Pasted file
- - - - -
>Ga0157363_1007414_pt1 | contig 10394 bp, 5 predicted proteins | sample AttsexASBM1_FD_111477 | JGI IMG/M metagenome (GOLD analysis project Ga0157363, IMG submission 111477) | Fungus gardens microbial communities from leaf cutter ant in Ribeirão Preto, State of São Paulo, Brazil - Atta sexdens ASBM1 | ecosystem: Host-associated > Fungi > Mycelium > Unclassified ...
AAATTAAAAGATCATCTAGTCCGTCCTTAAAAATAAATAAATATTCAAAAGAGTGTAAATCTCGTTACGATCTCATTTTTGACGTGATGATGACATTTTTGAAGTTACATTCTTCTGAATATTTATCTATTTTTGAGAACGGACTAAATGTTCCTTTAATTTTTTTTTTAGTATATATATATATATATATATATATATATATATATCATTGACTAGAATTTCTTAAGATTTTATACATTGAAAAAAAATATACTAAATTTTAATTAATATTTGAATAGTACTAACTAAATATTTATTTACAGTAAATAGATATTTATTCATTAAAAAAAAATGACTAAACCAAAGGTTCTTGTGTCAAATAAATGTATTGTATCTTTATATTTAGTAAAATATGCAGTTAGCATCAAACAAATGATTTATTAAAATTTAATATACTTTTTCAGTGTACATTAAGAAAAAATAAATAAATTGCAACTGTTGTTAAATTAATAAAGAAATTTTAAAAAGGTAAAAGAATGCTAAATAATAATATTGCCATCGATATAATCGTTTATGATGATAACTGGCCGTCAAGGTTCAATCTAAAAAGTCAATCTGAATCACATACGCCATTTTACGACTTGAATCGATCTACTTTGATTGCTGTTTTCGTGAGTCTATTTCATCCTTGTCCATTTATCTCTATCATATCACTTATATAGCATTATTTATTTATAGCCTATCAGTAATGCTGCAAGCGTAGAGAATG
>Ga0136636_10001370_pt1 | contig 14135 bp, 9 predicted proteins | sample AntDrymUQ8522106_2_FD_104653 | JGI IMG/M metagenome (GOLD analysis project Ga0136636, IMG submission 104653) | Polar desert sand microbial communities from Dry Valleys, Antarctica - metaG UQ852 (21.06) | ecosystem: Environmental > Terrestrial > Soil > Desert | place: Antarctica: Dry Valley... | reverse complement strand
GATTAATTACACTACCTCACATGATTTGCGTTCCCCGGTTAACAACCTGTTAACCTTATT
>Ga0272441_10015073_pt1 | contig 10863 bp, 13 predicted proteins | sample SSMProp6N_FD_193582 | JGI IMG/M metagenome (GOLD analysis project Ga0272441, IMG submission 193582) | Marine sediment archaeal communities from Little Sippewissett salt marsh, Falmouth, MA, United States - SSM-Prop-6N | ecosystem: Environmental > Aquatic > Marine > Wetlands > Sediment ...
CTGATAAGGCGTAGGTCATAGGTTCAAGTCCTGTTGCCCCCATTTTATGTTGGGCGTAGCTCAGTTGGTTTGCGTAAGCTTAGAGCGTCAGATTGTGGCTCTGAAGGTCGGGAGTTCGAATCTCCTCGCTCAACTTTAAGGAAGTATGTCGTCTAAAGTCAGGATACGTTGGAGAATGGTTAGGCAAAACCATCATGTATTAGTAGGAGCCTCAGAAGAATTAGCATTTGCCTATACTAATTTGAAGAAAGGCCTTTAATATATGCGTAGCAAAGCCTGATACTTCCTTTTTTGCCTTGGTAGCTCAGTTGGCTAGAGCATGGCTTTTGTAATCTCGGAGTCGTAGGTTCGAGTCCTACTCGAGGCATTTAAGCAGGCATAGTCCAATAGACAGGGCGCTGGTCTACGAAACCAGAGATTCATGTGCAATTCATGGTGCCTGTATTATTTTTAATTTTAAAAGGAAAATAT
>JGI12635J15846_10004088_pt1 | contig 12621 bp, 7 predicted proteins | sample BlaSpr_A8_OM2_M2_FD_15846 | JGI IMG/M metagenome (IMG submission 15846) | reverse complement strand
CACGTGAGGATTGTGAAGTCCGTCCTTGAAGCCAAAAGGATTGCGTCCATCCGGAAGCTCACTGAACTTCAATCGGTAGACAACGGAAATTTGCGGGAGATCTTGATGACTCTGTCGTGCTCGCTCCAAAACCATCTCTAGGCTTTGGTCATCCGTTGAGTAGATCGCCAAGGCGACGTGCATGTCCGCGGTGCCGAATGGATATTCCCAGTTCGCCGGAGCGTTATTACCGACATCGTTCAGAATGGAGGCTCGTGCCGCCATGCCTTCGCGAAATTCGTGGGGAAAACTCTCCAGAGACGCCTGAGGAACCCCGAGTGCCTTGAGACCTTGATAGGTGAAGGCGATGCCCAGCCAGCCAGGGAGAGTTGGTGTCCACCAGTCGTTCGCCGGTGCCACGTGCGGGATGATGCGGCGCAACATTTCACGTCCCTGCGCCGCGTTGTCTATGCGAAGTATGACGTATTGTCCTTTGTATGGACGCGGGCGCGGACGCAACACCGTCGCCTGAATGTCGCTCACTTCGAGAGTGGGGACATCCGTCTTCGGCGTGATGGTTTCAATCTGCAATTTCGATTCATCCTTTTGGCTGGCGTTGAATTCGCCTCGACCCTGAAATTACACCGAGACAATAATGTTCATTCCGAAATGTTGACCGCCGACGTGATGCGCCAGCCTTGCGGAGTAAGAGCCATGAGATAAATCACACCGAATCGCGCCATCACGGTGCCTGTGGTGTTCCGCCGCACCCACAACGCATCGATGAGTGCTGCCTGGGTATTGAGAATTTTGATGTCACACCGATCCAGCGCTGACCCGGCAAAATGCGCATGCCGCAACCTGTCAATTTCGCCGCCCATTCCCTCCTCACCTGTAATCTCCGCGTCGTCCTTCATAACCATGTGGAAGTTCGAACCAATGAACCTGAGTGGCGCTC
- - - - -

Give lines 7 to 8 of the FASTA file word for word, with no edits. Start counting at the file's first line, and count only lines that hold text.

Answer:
>JGI12635J15846_10004088_pt1 | contig 12621 bp, 7 predicted proteins | sample BlaSpr_A8_OM2_M2_FD_15846 | JGI IMG/M metagenome (IMG submission 15846) | reverse complement strand
CACGTGAGGATTGTGAAGTCCGTCCTTGAAGCCAAAAGGATTGCGTCCATCCGGAAGCTCACTGAACTTCAATCGGTAGACAACGGAAATTTGCGGGAGATCTTGATGACTCTGTCGTGCTCGCTCCAAAACCATCTCTAGGCTTTGGTCATCCGTTGAGTAGATCGCCAAGGCGACGTGCATGTCCGCGGTGCCGAATGGATATTCCCAGTTCGCCGGAGCGTTATTACCGACATCGTTCAGAATGGAGGCTCGTGCCGCCATGCCTTCGCGAAATTCGTGGGGAAAACTCTCCAGAGACGCCTGAGGAACCCCGAGTGCCTTGAGACCTTGATAGGTGAAGGCGATGCCCAGCCAGCCAGGGAGAGTTGGTGTCCACCAGTCGTTCGCCGGTGCCACGTGCGGGATGATGCGGCGCAACATTTCACGTCCCTGCGCCGCGTTGTCTATGCGAAGTATGACGTATTGTCCTTTGTATGGACGCGGGCGCGGACGCAACACCGTCGCCTGAATGTCGCTCACTTCGAGAGTGGGGACATCCGTCTTCGGCGTGATGGTTTCAATCTGCAATTTCGATTCATCCTTTTGGCTGGCGTTGAATTCGCCTCGACCCTGAAATTACACCGAGACAATAATGTTCATTCCGAAATGTTGACCGCCGACGTGATGCGCCAGCCTTGCGGAGTAAGAGCCATGAGATAAATCACACCGAATCGCGCCATCACGGTGCCTGTGGTGTTCCGCCGCACCCACAACGCATCGATGAGTGCTGCCTGGGTATTGAGAATTTTGATGTCACACCGATCCAGCGCTGACCCGGCAAAATGCGCATGCCGCAACCTGTCAATTTCGCCGCCCATTCCCTCCTCACCTGTAATCTCCGCGTCGTCCTTCATAACCATGTGGAAGTTCGAACCAATGAACCTGAGTGGCGCTC